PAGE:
HER LADYSHIP ORDERS A CHRISTMAS TREE – Scandal and outrage--dare one say blasphemy?--descend on the village! Her Ladyship has tasked the new steward, Lachlan Reed, to place a pagan Christmas tree in the Hall. Surely the vicar will put a stop to it, but only his daughter Emily is present to deal with the matter. If she is to avert an insurrection, Emily must enlist Lachlan's assistance, before Christmas—and a royal visitor—arrive. 
“THE PLAY"S THE THING…” There’s always an amateur theatrical at the duchess’s annual Christmas house party, but this year, two people, Rachel Grant and Captain Lord Alexander Kingston, have assumed false roles even before the festivities begin. Lies and misdirection lead to an improbable attraction. Rachel is horrified when the action in her play goes off script and only Alexander knows how the drama will end. 
YULETIDE TREACHERY – Frances Smith-Pressley doesn’t enjoy society, so when she’s dragged to a Christmas house party by her parents, she escapes to her favorite place, the library. There she confronts a masked man she later discovers is her host, the disfigured Earl of Wolfbrook. Brutally beaten and left for dead in France, Wolfbrook has included his potential assailants among his guests. Can unmasking a traitor lead two lonely people to love? 
A PERFECTLY UNEXPECTED CHRISTMAS – Abandoned by her husband after their wedding night, Portia struggles to manage his estate and care for the daughter who arrives precisely nine months later. When St. John attempts to return home for the christening, a riding accident results in amnesia. The physician recommends a return to his routine, and if St. John can survive the regimen Portia decrees, he hopes to have a home for Christmas. Forever.

PJ's Thoughts:

I tend to like my romances on the sexy, sassy side but sometimes I'm more in the mood for a sweet, heartwarming journey to love. This tends to occur most often at Christmas when I can curl up with a cup of hot tea, my favorite cozy blanket, and lose myself in happily-ever-afters from Regency England. Even better if the stories are novella length, the perfect reading nugget to slip in between shopping, baking, and all the other items on my holiday to-do list. It's also a great way to try out authors I have yet to read. Over the years, I've discovered some of my favorite, keeper-shelf, authors by picking up a Christmas anthology of novellas.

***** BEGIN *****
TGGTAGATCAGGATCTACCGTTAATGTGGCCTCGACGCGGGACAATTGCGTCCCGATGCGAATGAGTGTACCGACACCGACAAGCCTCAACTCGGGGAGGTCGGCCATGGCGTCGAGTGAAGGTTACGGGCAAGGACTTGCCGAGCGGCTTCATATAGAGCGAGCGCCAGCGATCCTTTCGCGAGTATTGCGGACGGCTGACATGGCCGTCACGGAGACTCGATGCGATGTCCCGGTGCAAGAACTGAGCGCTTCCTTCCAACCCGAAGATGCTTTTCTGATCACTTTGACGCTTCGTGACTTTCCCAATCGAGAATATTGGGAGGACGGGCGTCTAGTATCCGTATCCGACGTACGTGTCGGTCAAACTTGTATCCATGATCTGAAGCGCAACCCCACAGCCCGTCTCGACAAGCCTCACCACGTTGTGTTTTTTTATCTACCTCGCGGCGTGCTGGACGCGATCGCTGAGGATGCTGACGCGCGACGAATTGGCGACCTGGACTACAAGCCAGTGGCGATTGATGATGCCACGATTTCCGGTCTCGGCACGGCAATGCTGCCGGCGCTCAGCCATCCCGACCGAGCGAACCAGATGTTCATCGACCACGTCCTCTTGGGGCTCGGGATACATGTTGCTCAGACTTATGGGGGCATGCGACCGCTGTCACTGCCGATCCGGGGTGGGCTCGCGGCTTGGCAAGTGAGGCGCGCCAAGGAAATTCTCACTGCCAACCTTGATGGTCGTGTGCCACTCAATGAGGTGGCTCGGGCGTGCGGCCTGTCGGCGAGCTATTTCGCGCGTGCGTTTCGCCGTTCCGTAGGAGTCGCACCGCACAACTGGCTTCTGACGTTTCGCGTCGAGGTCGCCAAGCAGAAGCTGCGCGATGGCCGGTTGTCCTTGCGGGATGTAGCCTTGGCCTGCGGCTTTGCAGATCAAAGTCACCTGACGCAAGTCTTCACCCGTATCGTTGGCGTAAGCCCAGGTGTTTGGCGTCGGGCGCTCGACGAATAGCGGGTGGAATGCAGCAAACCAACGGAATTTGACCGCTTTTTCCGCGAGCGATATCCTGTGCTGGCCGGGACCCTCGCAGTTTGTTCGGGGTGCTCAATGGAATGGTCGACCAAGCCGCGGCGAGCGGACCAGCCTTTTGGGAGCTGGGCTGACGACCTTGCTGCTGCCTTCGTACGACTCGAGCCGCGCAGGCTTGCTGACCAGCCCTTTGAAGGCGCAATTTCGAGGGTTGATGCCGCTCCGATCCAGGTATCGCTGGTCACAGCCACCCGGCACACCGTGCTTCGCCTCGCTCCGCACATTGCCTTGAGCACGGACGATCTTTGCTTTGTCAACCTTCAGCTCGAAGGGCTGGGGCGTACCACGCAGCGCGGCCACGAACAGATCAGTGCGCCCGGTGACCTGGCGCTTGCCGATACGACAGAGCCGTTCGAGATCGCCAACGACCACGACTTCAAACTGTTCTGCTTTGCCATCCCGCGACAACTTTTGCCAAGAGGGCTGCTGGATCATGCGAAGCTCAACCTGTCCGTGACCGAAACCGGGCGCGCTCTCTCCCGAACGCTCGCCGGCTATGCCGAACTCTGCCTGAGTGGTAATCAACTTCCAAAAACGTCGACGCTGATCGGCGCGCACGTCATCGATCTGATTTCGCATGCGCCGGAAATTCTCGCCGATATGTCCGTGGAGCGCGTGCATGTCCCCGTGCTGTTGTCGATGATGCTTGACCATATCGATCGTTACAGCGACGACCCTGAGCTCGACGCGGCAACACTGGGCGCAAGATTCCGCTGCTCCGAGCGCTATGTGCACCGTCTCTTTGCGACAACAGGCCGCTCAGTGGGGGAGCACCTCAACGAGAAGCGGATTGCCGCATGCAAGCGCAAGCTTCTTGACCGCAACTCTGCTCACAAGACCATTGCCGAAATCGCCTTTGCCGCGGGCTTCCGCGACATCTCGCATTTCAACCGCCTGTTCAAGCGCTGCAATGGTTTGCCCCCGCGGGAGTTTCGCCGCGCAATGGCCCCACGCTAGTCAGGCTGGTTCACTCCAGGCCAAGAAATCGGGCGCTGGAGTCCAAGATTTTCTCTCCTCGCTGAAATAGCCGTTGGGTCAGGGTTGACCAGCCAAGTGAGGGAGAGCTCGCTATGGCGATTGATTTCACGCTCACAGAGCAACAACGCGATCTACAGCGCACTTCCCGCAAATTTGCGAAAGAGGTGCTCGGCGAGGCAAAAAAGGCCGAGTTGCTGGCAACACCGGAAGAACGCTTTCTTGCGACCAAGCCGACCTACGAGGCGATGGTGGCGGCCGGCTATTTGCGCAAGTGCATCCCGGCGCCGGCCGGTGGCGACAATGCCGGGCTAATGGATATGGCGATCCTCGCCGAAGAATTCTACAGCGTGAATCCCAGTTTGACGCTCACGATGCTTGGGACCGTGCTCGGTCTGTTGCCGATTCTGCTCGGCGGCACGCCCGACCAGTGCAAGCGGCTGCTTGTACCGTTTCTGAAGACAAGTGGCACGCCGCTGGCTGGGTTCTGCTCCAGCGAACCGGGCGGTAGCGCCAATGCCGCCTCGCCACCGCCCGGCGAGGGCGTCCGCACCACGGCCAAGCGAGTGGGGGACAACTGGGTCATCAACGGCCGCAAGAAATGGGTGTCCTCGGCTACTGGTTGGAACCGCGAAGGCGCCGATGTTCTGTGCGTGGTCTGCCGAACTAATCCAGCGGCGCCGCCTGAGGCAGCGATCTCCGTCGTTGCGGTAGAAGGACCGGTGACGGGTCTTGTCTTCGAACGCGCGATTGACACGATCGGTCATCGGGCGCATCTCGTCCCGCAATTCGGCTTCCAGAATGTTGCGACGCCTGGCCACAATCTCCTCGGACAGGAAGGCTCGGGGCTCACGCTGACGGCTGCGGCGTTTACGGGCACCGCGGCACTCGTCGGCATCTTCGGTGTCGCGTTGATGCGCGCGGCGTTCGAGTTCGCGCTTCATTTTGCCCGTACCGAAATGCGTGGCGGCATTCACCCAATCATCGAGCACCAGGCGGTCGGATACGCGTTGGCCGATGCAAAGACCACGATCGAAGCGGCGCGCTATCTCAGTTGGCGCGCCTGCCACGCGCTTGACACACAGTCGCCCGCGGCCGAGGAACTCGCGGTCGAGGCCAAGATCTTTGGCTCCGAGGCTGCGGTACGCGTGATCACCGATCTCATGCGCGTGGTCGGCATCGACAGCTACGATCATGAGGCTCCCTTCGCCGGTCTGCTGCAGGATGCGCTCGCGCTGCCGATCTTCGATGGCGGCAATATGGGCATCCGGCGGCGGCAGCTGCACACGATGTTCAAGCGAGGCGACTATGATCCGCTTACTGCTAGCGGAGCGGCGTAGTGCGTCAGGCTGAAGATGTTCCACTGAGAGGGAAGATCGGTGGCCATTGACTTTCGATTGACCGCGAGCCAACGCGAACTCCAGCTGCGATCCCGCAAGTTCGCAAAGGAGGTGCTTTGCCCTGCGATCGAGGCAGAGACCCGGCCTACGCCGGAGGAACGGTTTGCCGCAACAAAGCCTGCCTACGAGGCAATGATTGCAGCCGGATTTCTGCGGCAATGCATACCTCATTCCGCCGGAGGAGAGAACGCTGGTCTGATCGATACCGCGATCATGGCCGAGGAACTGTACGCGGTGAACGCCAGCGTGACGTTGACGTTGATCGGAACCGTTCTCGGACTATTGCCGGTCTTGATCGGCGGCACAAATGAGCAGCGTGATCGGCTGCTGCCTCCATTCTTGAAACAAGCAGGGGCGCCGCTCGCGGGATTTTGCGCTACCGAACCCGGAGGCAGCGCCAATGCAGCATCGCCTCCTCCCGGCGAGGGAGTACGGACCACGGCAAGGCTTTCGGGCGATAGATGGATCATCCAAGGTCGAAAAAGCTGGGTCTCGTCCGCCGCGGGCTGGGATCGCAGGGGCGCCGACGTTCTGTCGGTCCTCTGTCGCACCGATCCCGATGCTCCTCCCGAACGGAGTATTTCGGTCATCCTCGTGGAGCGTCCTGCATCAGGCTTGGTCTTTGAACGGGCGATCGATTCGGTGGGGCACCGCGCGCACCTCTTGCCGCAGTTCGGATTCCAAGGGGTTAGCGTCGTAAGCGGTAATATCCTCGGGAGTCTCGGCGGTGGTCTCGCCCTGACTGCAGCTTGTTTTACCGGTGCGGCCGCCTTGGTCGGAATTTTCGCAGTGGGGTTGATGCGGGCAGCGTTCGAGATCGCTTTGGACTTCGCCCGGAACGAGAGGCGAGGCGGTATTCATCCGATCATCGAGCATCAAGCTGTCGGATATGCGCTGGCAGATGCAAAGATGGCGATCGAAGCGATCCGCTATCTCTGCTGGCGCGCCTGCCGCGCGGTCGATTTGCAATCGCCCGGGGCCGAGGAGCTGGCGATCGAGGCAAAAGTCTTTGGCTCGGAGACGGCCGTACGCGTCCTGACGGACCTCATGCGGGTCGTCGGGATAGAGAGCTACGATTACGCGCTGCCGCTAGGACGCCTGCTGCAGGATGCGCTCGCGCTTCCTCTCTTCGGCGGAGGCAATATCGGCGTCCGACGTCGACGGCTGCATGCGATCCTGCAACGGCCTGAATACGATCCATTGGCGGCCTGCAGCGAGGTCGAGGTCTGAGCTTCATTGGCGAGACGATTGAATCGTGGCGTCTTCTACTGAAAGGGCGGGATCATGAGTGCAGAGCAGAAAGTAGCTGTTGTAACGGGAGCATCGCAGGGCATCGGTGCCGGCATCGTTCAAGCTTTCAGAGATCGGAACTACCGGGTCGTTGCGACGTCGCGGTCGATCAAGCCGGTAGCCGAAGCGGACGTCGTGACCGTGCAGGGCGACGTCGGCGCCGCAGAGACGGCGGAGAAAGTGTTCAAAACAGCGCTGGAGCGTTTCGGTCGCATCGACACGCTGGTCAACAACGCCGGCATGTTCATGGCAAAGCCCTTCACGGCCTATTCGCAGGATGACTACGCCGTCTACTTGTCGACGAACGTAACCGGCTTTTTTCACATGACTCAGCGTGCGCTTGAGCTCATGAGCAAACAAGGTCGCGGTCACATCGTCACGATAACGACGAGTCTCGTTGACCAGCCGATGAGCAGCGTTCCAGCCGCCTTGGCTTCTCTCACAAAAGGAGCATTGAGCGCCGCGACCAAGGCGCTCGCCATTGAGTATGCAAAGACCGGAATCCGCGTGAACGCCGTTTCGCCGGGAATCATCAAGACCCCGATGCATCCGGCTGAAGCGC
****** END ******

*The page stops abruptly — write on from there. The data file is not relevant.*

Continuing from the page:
Christmas Revels VI offers readers four stories, each written by a different author, each appealing in their own way, each featuring a heroine I could root for and a hero who captured a bit of my heart. 

In the first story, there's a vicar's spinster daughter, tainted by her sister's scandal, who finally takes control of her own happiness in a rural village overflowing with quirky, gossipy townspeople. The author does a great job of bring the characters, and the town, to life with humor and emotion. It's a sweet romance between two characters who won my heart.

The second story, set at a duke and duchess's house party features a mystery, a family reunion, and a reminder that people are more than the physical appearance they present. I loved that the heroine falls in love with the hero's mind and heart, and that his disguised, less than appealing, appearance, rather than being off-putting, to our heroine, becomes an endearing part of the whole. 

The third story, featuring a scarred hero and a bluestocking heroine, was my favorite. My heart hurt for the disfigured, reclusive hero who was exposed by a British traitor and badly beaten by the French. Man, did this guy deserve some happiness. Enter the bluestocking older daughter of one of his guests who is exactly what our hero never knew he needed. Expect snappy banter, danger, a traitor to unmask, and a love that shines bright. I really adored these two.

Two favorite tropes, a marriage of convenience and second chances, take the spotlight in the fourth novella. When this story opens, our "hero" is anything but heroic. He's a drunk (actually, an alcoholic), and less than appealing. But a riding accident, resulting in a head injury, and month-long coma, gives our couple the opportunity for a second chance. I really loved the heroine in this story and admired her strength, her intelligence, and her determination to be her own, independent, person. I appreciated her reasons for going through with the marriage, even knowing the kind of man she was marrying, and her reasons for what she does when he awakens from his coma. I'm a sucker for second chances and though I would have had a really hard time forgiving the hero for his former actions, I really liked the (sober) person he gradually becomes post-coma and I liked these two together. I turned the final page confident they would have a long and happy life.  


~~~~~~~~~~~~


Have you discovered any favorite authors through a holiday anthology?

I started my holiday baking over the weekend. What would be your favorite treat to find on the table at a holiday house party? 

I'm giving one randomly chosen person who comments before 11:00 PM, December 10, a Kindle copy of Christmas Revels VI
*Must be 18 or older






Sunday, December 8, 2019

Meg & Jo Winners






The randomly chosen winners from 

my review of MEG & JO are:

Margaret
(signed copy of MEG & JO)

Eileen AW
(MEG & JO mug)

Congratulations!

Please send your full name and mailing address to:

theromancedish (at) gmail (dot) com


Saturday, December 7, 2019

Virgin River Debuts on Netflix









I remember the day I first discovered Robyn Carr's Virgin River, almost 13 years ago. I was browsing the book aisle at my local Walmart one Saturday morning - as I was frequently known to do - when a book cover caught my eye. The mountain cabin with its front porch rockers piqued my interest, the back cover blurb sealed the deal, and by the end of the weekend I had fallen in love with Mel, Jack, and the town of Virgin River.